In our last visit to the Allergy Clinic, the allergist suggested that a home-based (smaller) daycare is most likely a more suitable environment for Maya due to her multiple allergies. He seemed to think that in a smaller setting, cross contamination would be easier to prevent. I shared that opinion with him, until I visited a few of those home based daycares. Indeed they are smaller; small enough that all children sit at one or two tables and Maya would be seated next to someone consuming milk products, where spills would lead to cross contamination. Toys don't get cleaned that often either. We have gone down that road before with the previous daycare. Maya was seated at a separate table and still cross contamination was an issue.
I am constantly amazed by how the government boasts that our children are protected against discrimination and yet there is evidence to the contrary. It is true that daycares are breaking the law when they single out one child because of allergies and refuse to take her in. On the other hand, I think the severe lack of awareness out there is a primary cause of this discrimination. People who have a limited understanding of allergies often think in terms of black and white. In other words, they find it less stressful to ban the allergen rather than reduce cross contamination. Hence, the peanut free policies everywhere. I believe this is why banning ultimately fails. By banning the item, it becomes unnecessary to implement measures against cross contamination. However, this gives a false sense of security, because in reality, no one can ban an allergen consistently. There will always be the parent who forgot and put a peanut butter sandwich in their kid's lunchbox, or the one who sent their son to school with a granola bar that contained nuts. And even if the parents are conscientious, some kids will neglect to wash their hands and mouth after consuming peanut butter. Banning an allergen in a small setting may work temporarily, but in a larger setting, things are more complex and harder to control. You can control what 10 parents bring in to a home daycare, but you cannot control what 75 parents bring in to a big daycare centre. In our case, Maya is allergic to milk, eggs, and peanuts. As much as I would love the peace of mind that banning milk, eggs, and peanuts would give me, I would worry more about what would happen if someone accidentally brought it in while there are no measures to reduce cross contamination. So after much thought, I still believe that reducing exposure through prevention of cross contamination is the answer as opposed to banning.
Those who cannot ban the item prefer to ban the allergic child instead. Removing milk from daycare menus and school cafeterias is almost impossible. Some parents strongly believe that if their child does not consume milk they he or she will die of malnutrition. Regardless of the reasons, milk is a food item that is widely popular and so there is always a swift and extreme response when even a suggestion is made with regards to milk. The dilemma in daycares is twofold. On the one hand, parents of other children demand that their kids drink nothing but milk while in daycare, and in many cases that fuels the "us versus them" attitude which banning introduces. On the other hand, daycare staff finds it too much work to try and reduce cross contamination, and that is because there is no federal or even provincial mandate that urges them to do so. This is why I wholeheartedly believe and support Sabrina's Law. It dictates that every school have an anaphylaxis policy in place. In addition, one of the contents of the policy is that it include "Strategies that reduce the risk of exposure to anaphylactic causative agents in classrooms and common school areas". Once again, the law is not actually banning the allergen, but it sets the expectation that it is the responsibility of school staff to reduce cross contamination. When a request becomes a law, people tend to be more attentive to it.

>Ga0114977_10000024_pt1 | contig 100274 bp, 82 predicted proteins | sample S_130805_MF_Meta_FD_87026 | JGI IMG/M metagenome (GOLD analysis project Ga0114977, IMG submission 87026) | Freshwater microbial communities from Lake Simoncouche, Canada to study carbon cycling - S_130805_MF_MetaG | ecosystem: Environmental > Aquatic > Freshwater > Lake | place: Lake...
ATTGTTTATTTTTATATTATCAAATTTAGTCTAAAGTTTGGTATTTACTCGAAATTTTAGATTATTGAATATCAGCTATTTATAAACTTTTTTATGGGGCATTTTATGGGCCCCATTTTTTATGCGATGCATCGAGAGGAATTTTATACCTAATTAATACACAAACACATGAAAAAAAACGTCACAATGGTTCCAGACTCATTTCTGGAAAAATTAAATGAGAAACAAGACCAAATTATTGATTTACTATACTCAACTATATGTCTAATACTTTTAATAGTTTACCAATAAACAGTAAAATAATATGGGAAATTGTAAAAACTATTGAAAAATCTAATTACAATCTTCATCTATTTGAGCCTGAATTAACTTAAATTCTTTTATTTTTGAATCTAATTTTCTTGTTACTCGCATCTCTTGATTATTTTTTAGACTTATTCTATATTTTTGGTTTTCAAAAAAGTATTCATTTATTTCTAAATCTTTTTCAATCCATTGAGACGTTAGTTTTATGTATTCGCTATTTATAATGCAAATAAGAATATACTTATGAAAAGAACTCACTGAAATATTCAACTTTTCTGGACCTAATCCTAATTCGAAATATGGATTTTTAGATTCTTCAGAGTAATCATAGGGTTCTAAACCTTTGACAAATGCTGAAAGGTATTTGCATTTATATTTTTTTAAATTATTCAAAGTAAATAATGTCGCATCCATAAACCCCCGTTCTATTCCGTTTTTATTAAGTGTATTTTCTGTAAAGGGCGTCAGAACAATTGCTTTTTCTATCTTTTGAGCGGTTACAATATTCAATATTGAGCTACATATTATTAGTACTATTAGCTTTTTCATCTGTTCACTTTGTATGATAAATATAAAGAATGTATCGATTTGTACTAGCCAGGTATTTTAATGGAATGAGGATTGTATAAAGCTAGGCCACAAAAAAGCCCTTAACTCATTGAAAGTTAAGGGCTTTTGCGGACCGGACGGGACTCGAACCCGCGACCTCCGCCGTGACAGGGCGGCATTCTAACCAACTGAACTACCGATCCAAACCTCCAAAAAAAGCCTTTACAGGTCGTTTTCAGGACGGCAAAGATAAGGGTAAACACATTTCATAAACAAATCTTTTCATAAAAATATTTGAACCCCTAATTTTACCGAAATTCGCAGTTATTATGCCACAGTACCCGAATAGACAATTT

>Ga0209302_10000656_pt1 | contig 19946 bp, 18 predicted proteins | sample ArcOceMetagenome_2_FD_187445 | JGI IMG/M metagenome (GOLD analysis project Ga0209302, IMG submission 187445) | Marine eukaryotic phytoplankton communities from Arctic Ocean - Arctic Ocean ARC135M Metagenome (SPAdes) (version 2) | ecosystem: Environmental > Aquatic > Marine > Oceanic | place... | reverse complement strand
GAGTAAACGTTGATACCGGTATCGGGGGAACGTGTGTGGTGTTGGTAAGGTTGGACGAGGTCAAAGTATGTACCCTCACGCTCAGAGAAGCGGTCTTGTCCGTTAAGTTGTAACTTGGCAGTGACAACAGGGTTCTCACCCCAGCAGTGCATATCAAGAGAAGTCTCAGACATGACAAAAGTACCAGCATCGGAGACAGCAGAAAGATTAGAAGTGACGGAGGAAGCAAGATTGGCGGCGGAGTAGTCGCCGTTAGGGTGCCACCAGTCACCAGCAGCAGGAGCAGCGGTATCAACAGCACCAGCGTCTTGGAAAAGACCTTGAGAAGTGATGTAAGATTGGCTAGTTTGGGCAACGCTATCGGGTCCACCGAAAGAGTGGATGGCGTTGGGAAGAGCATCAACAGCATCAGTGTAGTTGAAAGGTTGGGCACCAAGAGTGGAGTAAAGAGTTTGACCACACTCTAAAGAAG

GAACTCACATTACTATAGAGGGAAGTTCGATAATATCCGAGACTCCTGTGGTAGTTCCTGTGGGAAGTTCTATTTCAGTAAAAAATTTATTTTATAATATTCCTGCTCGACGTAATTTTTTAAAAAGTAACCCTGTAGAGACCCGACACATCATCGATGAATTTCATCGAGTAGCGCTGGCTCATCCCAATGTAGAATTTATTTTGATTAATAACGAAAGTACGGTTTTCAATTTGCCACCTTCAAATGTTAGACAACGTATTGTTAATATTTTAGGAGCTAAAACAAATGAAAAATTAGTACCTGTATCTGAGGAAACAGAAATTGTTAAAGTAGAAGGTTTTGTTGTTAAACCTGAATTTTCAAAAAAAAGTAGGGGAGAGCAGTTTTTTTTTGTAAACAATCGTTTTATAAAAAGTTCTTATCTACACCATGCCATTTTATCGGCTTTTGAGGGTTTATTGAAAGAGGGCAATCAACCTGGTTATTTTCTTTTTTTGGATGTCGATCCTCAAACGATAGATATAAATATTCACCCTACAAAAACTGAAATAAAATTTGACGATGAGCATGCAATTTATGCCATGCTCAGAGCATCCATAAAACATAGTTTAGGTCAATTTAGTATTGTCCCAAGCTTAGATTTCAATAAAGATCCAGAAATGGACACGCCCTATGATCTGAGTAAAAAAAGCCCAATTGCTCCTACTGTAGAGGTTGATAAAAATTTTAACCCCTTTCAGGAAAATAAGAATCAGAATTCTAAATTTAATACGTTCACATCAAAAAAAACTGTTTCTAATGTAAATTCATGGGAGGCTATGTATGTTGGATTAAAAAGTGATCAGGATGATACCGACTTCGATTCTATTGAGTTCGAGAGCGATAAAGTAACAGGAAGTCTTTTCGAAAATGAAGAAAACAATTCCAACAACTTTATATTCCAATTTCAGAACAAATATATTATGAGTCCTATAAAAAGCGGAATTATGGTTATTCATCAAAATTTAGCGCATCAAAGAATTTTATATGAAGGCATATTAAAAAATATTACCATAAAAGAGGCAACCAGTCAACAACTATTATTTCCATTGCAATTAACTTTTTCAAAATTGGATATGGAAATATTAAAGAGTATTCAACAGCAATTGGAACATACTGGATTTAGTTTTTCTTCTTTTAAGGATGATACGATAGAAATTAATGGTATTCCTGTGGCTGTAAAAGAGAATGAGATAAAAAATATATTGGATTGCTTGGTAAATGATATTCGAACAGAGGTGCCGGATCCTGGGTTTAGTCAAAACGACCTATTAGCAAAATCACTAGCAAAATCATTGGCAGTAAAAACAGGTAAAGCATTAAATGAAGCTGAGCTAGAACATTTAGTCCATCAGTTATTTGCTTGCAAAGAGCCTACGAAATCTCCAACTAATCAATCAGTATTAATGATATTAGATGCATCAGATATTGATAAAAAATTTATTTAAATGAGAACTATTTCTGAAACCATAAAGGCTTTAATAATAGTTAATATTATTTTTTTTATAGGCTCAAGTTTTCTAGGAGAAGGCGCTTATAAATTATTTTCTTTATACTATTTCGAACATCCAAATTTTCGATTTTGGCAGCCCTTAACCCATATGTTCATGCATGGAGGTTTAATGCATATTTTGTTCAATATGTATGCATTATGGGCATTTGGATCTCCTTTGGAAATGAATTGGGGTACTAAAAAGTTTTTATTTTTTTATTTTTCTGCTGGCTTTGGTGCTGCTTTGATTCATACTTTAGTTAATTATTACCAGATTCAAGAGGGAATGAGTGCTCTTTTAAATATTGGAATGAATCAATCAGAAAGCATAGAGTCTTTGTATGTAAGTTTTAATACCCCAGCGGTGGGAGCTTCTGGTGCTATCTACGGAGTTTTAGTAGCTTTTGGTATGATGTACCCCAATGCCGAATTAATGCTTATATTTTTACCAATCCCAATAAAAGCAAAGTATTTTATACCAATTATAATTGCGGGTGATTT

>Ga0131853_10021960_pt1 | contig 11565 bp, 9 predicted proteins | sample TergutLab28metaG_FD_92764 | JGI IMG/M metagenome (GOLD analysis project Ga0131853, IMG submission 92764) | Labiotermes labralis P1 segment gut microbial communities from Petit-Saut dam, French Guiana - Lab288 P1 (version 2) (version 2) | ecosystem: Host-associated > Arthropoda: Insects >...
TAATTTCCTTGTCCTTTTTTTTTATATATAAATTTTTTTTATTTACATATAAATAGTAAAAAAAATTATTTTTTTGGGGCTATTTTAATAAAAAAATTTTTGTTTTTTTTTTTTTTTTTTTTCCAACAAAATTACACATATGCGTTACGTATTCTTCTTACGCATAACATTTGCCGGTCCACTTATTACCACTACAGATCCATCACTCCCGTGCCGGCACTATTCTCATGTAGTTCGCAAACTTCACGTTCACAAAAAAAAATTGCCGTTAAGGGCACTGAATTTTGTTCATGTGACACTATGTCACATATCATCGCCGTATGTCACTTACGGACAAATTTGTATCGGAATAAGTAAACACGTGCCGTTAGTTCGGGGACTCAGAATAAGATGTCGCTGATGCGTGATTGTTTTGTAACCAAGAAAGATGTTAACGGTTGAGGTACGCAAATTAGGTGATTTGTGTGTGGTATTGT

Daycares seem to think that they have a choice when it comes to accepting a child with allergies. You don't often hear of a child being rejected from daycare because he's autistic, or has cerebral palsy. Those children are protected under the disabilities act, whereas children with allergies are not. Last month I put in some phone calls to several government departments inquiring about that very thing. The answers were vague and ambiguous. Other than Sabrina's Law, there is no definite law, that I know of, which protects children with allergies. In fact, the different departments I spoke to, were not even sure if children with allergies are protected under the umbrella of the disabilities act because allergies are not seen as a disability. Currently, daycares are more than willing to accommodate children with peanut allergies. Most daycares and schools are now practically peanut and nut free. Why is it easier to accept a child with a peanut allergy, yet reject one with a milk allergy? Perhaps because it's easier to ban than to work on reducing cross contamination. However, to me that implies that neither child's life is worthy of the effort, and that is simply unacceptable.
What do you think?